Endangered Pygmy Elephant Shot Dead For Destroying Crops on Borneo Island

A pygmy elephant. A villager in a remote settlement shot and killed an endangered pygmy elephant on Borneo island after it destroyed palm oil trees. Wildlife authorities found the animal's body on Monday Sylvain CORDIER/Gamma-Rapho via Getty Images

A villager in a remote settlement shot and killed an endangered pygmy elephant on Borneo island after it destroyed palm oil trees.

Local wildlife officials are now investigating the elephant's death after the body was found on the side of a road Monday on the Malaysian part of Borneo, a local wildlife department director Augustine Tuuga told the AFP.

"(The elephant) was killed out of revenge for destroying crops," Tuuga said.

An endangered pygmy elephant is killed in Malaysian part of Borneo island ‘out of revenge for destroying crops’ https://t.co/E5AShlCHzM

— AFP News Agency (@AFP) July 26, 2018

An autopsy of the body determined that its cause of death was from a bullet hole in the right side of its abdomen.

"The wound was traced and it led to the finding of a bullet pellet inside the abdomen," wildlife officials from Sabah Wildlife Department said in a statement.

"Some parts of the intestines were torn. There was a severe internal bleeding inside the abdomen suggesting several blood vessels were damaged," public relations officer Siti Nur'Ain Ampuan Acheh told The Star newspaper.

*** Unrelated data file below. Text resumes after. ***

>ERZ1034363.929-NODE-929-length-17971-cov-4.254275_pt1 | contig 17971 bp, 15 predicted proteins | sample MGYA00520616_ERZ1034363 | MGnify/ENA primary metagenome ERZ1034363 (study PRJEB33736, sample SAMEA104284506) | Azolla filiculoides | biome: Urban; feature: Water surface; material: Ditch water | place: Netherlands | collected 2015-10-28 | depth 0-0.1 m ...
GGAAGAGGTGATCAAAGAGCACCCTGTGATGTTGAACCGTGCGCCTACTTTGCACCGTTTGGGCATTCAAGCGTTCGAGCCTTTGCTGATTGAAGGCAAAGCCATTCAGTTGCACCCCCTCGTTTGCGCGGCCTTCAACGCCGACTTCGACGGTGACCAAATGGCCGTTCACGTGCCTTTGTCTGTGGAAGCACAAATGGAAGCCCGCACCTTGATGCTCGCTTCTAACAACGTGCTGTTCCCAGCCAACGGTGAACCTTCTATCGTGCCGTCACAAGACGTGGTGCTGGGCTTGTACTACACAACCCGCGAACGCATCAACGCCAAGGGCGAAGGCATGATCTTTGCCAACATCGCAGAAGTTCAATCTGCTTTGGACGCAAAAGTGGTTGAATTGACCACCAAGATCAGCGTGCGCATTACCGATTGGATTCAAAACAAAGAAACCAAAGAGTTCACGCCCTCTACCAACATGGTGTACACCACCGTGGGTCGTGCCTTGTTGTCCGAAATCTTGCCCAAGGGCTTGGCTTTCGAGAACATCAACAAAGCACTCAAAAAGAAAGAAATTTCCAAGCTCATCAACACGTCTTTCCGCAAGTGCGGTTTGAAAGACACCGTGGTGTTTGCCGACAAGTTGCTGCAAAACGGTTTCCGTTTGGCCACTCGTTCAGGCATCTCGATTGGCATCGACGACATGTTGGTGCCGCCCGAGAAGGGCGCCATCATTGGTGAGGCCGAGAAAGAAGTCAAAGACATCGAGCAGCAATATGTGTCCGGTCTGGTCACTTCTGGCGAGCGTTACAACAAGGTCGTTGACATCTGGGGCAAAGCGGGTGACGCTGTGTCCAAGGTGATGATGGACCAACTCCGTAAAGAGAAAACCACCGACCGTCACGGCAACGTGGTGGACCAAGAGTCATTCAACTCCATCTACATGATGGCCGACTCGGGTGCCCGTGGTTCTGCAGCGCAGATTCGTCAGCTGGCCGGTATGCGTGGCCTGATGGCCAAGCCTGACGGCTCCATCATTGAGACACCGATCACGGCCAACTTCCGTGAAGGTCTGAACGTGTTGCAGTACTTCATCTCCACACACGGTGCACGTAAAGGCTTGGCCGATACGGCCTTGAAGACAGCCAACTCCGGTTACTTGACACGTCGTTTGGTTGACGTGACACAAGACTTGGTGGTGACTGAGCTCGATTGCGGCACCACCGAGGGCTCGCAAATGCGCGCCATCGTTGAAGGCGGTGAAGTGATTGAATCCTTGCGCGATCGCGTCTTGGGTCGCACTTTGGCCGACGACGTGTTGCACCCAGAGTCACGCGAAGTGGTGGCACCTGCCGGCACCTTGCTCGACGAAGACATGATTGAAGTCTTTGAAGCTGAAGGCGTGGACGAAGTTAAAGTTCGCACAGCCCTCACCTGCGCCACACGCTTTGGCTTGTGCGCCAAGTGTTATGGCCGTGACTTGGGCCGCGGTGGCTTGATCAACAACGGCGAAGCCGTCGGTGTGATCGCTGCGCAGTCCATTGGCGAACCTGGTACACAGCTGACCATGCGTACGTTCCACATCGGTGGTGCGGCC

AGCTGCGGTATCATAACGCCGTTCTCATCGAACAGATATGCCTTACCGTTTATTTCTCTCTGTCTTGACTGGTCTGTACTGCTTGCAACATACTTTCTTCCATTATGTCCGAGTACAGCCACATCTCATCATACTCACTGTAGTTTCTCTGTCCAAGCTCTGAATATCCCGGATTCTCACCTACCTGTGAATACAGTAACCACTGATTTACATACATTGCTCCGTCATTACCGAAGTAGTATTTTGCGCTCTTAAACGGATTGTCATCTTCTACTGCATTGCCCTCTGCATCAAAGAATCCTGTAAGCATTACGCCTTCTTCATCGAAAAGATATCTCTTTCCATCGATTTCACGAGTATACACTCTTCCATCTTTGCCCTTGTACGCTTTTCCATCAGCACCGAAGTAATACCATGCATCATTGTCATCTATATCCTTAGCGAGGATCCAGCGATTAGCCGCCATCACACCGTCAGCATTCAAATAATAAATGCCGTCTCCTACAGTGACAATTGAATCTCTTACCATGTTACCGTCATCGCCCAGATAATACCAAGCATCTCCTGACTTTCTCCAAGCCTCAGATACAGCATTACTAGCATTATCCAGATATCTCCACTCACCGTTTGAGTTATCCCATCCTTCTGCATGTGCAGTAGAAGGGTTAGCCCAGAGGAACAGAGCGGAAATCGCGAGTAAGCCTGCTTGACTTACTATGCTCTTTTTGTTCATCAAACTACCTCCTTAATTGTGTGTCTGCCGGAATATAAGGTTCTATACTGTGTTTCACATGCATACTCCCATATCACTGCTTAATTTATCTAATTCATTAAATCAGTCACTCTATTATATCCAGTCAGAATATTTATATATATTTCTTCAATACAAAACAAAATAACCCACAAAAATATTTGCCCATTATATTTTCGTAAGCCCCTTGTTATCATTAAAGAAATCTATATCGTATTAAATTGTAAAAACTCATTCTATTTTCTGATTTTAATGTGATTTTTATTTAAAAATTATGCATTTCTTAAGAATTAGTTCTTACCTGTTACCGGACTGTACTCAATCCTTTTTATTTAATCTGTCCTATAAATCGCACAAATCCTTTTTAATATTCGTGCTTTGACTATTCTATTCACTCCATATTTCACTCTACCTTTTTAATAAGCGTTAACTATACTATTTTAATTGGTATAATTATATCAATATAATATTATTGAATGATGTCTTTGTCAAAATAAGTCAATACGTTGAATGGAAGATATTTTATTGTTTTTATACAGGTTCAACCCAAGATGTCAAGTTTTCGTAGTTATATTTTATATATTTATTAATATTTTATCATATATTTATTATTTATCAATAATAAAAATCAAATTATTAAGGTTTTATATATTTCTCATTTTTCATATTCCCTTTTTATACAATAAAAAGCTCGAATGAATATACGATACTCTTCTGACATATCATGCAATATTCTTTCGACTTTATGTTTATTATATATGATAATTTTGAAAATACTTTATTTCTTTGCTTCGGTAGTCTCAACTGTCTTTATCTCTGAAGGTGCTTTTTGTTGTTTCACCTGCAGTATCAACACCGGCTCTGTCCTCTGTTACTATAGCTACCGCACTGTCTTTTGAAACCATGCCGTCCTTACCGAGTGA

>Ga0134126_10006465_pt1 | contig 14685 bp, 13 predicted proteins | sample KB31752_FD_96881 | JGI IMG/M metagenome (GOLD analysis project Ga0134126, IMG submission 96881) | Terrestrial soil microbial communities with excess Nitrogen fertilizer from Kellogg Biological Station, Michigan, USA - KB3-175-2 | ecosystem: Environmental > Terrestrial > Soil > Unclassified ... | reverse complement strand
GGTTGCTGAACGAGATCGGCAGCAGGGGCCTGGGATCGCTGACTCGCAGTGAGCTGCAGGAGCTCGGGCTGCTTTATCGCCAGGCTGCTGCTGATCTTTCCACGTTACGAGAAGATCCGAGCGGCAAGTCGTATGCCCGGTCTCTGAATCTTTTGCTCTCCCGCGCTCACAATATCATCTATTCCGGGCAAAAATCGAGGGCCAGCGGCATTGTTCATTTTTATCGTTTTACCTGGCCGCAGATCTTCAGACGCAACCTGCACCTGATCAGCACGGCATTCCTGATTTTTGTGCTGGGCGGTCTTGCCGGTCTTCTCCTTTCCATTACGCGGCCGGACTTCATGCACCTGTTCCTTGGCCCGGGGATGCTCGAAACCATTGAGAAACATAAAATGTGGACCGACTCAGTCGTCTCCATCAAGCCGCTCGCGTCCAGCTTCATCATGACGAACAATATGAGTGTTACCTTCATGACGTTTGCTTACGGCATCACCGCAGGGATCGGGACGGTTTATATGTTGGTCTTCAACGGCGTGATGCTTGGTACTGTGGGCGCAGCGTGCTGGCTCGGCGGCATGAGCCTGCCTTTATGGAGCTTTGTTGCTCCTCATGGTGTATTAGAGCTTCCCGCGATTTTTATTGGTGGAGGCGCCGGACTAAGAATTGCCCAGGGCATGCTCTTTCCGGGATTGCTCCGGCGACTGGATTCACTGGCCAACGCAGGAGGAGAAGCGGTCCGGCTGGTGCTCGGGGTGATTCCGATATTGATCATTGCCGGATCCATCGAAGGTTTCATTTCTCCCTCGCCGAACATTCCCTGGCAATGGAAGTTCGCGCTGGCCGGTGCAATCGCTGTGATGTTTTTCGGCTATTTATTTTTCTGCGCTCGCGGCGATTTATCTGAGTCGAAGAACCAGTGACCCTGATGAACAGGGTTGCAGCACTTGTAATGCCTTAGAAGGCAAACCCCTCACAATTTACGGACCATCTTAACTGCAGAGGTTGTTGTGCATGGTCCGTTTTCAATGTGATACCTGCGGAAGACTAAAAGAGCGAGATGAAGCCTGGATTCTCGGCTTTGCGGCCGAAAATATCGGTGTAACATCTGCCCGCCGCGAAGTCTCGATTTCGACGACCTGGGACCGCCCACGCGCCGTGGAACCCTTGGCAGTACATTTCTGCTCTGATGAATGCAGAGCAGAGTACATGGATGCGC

The wildlife official, Tuuga, called the killing "merciless."

Pygmy elephants are baby-faced with huge ears, plump bellies and long tails that often drag on the ground. There are only an estimated 1,500 left in the wild, according to environmental group the World Wide Fund for Nature (WWF).

They roam the rainforest in Borneo, the world's third-largest island, which is shared between Malaysia, Indonesia and Brunei. There, these animals sometimes fall victim to poachers looking to harvest the animal's tusks to sell on the black market. But the creature that was found dead on Monday had tusks that remained intact.

This is just one of many rare species one in the Malaysian rainforests that have fallen dramatically in recent decades, according to the AFP.

Many species struggle to survive because of agriculture and settlements encroaching on habitats. Poachers also hunt the animals for their body parts that are often used in traditional Chinese medicine.

In May, six Borneo pygmy elephants were found dead in Malaysian palm oil plantations. Wildlife officials thought that the animals might have accidently consumed fertilizer. No wounds were found on their bodies, so these animals might have been drinking from poisonous watering holes, The Star newspaper reported at the time.

At least 18 pygmy elephants have been found dead in Malaysian Borneo since April. Most of the animals were killed by poachers or from poisoning.